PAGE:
Filing For Chapter 11 Bankruptcy And Reorganization Plan
Filing for bankruptcy can help a person or an organization by either discharging their debts or by creating a plan to pay off those debts. All bankruptcy cases are overseen by federal courts according to the US Bankruptcy Code. A Chapter 11 Bankruptcy is filed by corporations. This type of bankruptcy is also called reorganization bankruptcy as its focus is to help the business by re-structuring its debts so that it may continue to function rather than just liquidating its assets and shutting it down.
Some of the most well-known companies have at one time filed for a Chapter 11 bankruptcy, such as United Airlines, K-Mart, General Motors and many more.
Filing for Chapter 11 Bankruptcy
Since this type of bankruptcy filing is for an organization rather than an individual, the process of filing for bankruptcy is slightly different.
- The entire process begins when the corporation files for bankruptcy. This is called a voluntary petition. However, in a Chapter 11, even creditors can file for a Chapter 11 on behalf of the corporation. This is called involuntary petition.
- A list of documents need to be submitted along with the petition.
- A reorganization plan must also be submitted along with the petition and supporting documents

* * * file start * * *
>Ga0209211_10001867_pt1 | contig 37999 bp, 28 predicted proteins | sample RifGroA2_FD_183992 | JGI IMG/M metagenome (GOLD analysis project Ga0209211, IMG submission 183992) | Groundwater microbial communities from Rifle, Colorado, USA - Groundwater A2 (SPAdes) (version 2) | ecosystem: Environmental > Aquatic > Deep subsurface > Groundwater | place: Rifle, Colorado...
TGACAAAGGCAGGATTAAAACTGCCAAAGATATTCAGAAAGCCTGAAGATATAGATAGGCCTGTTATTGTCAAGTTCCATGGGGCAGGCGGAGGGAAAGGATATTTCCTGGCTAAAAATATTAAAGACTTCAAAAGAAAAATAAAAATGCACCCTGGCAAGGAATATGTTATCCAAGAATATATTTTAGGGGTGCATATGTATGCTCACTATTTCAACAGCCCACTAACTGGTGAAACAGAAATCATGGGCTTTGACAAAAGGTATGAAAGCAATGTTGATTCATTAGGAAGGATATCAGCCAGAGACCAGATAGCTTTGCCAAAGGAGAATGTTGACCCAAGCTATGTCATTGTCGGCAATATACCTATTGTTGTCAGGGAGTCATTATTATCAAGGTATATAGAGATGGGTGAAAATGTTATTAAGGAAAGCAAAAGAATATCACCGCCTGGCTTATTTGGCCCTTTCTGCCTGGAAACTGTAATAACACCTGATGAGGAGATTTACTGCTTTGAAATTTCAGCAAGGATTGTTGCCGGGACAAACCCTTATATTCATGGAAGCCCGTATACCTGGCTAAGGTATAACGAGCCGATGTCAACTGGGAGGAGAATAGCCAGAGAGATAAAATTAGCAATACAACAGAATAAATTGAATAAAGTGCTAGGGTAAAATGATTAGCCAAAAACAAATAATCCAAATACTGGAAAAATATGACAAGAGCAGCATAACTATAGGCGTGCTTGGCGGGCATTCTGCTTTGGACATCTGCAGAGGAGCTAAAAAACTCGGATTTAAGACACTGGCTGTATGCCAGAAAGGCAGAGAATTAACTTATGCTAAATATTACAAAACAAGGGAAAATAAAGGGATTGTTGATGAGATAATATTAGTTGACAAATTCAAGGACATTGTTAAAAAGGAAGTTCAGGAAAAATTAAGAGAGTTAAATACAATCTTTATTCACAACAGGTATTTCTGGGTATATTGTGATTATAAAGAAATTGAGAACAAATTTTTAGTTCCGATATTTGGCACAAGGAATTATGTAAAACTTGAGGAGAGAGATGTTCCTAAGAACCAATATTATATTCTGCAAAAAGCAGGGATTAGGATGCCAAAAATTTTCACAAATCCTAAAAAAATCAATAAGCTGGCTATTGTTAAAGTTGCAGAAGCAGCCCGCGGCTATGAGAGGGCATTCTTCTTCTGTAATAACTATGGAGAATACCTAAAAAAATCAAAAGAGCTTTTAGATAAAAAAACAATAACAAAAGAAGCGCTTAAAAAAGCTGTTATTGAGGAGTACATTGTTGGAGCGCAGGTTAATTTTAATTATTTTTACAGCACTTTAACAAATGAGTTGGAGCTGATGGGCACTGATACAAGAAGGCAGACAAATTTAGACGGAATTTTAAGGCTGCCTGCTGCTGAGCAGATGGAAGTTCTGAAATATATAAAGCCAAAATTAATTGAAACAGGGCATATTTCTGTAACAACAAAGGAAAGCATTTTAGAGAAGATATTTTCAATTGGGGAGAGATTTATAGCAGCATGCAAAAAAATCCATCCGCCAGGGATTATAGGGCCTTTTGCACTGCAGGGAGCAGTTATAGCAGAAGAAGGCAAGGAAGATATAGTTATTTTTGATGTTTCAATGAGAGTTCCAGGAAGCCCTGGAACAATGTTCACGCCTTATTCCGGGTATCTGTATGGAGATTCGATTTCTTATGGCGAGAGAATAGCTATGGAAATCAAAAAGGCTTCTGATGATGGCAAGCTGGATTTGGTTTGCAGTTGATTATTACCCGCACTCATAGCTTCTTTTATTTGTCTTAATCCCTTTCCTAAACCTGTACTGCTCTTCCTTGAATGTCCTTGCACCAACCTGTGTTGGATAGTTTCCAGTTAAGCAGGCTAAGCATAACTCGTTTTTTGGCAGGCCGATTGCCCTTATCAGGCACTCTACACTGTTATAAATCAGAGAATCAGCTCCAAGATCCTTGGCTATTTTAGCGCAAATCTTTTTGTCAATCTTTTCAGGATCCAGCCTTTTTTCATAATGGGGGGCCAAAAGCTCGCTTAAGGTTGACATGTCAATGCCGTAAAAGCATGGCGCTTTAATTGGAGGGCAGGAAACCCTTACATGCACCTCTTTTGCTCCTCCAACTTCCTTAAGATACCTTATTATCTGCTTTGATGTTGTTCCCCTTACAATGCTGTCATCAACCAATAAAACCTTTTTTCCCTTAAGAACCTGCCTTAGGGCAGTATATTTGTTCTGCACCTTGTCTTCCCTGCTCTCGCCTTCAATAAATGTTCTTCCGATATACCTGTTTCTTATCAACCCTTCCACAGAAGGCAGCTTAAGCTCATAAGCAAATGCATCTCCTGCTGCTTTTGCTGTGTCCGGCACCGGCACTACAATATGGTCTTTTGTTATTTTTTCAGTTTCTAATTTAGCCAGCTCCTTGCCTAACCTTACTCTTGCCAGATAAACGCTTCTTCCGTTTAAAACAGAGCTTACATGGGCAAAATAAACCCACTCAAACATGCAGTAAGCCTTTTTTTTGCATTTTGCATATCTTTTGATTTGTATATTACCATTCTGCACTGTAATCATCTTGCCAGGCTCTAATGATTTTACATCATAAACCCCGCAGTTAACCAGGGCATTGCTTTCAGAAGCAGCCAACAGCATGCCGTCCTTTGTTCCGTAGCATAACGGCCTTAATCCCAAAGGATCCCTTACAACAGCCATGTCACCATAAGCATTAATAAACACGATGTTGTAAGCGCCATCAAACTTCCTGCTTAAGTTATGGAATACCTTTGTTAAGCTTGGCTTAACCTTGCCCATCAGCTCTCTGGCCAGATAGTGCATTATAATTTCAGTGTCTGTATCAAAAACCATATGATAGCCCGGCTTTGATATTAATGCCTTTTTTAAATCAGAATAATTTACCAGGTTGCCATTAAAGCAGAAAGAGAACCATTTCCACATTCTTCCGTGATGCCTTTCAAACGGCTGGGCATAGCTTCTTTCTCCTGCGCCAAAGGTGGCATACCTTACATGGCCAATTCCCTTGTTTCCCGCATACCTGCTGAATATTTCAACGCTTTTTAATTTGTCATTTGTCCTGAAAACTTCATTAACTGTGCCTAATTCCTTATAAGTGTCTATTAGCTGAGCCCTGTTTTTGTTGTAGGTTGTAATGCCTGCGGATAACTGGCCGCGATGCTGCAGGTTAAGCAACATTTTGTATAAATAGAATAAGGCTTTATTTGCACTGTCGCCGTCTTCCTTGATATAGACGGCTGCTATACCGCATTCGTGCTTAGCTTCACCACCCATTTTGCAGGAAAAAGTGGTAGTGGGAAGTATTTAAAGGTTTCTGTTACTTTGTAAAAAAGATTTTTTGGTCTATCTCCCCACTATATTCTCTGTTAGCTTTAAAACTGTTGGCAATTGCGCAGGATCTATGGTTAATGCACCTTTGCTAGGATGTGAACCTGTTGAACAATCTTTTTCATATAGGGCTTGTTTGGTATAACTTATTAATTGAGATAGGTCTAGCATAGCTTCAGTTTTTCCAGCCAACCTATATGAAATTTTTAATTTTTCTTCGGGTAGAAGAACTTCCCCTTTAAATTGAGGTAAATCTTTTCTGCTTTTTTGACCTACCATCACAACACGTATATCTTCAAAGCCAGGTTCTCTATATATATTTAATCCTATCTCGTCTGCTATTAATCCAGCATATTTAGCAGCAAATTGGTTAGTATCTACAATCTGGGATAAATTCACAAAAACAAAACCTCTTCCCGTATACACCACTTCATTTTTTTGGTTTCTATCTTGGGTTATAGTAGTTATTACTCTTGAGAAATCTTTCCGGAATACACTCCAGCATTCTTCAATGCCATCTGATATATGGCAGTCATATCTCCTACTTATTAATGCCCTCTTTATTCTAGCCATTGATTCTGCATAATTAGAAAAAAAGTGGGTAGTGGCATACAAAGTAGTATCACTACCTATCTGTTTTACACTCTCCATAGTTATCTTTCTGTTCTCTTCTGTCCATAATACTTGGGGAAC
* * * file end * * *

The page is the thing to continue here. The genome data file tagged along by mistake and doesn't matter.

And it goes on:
- The court fees have to be paid. These consist of
- $1,167 case-filing fee
- $550 miscellaneous administrative charges
These charges must be paid to the clerk at the court while filing the petition or may be paid in installments over a period of 120 days.
The Reorganization Plan
The reorganization plan may include:
- A plan on how to downsize the business to cut costs
- A plan on the re-negotiation of debts
- In extreme cases, the plan may also involve chalking out steps on liquidating all assets so that creditors may be repaid
If the plan is logical, fair and can be executed practically, then the courts will approve it and the process for Chapter 11 bankruptcy moves on.
If the debtor does not come forward with the plan, then creditors can do so. The plan must be in the interest of creditors and not the debtor.
Running a business while under a Chapter 11 bankruptcy
Business is expected to run as normal even under a Chapter 11 bankruptcy case. The debtor is now classified as a debtor in possession. However, if the bankruptcy case was filed due to gross incompetence or any form of dishonesty, then the court appoints a trustee to take over the running of the company during the course of the bankruptcy process.
During the time that a business is under a Chapter 11 bankruptcy proceeding, it cannot make certain decisions without prior permission from the courts. Some of these are:
- Selling assets besides inventory
- Initiating or closing a rental agreement
- Expanding or closing down business operations
- Entering contracts with vendors and/or unions
- Retaining/paying attorneys
- The debtor is not allowed to be a part of the arrangement of a loan that will be initiated after the bankruptcy process is complete.
Debtor in Possession
According to Section 1107 of the Bankruptcy Code, the debtor in possession is now given the position of a fiduciary, where he/she/it is required to perform all but the investigative duties of a trustee. This person/organization is now expected to act in the best interests of the creditors and ensure that there is no conflict of interest created.
Chapter 11 bankruptcy is the most complicated of all bankruptcy types and needs to be handled with care. It is not something that should be taken lightly.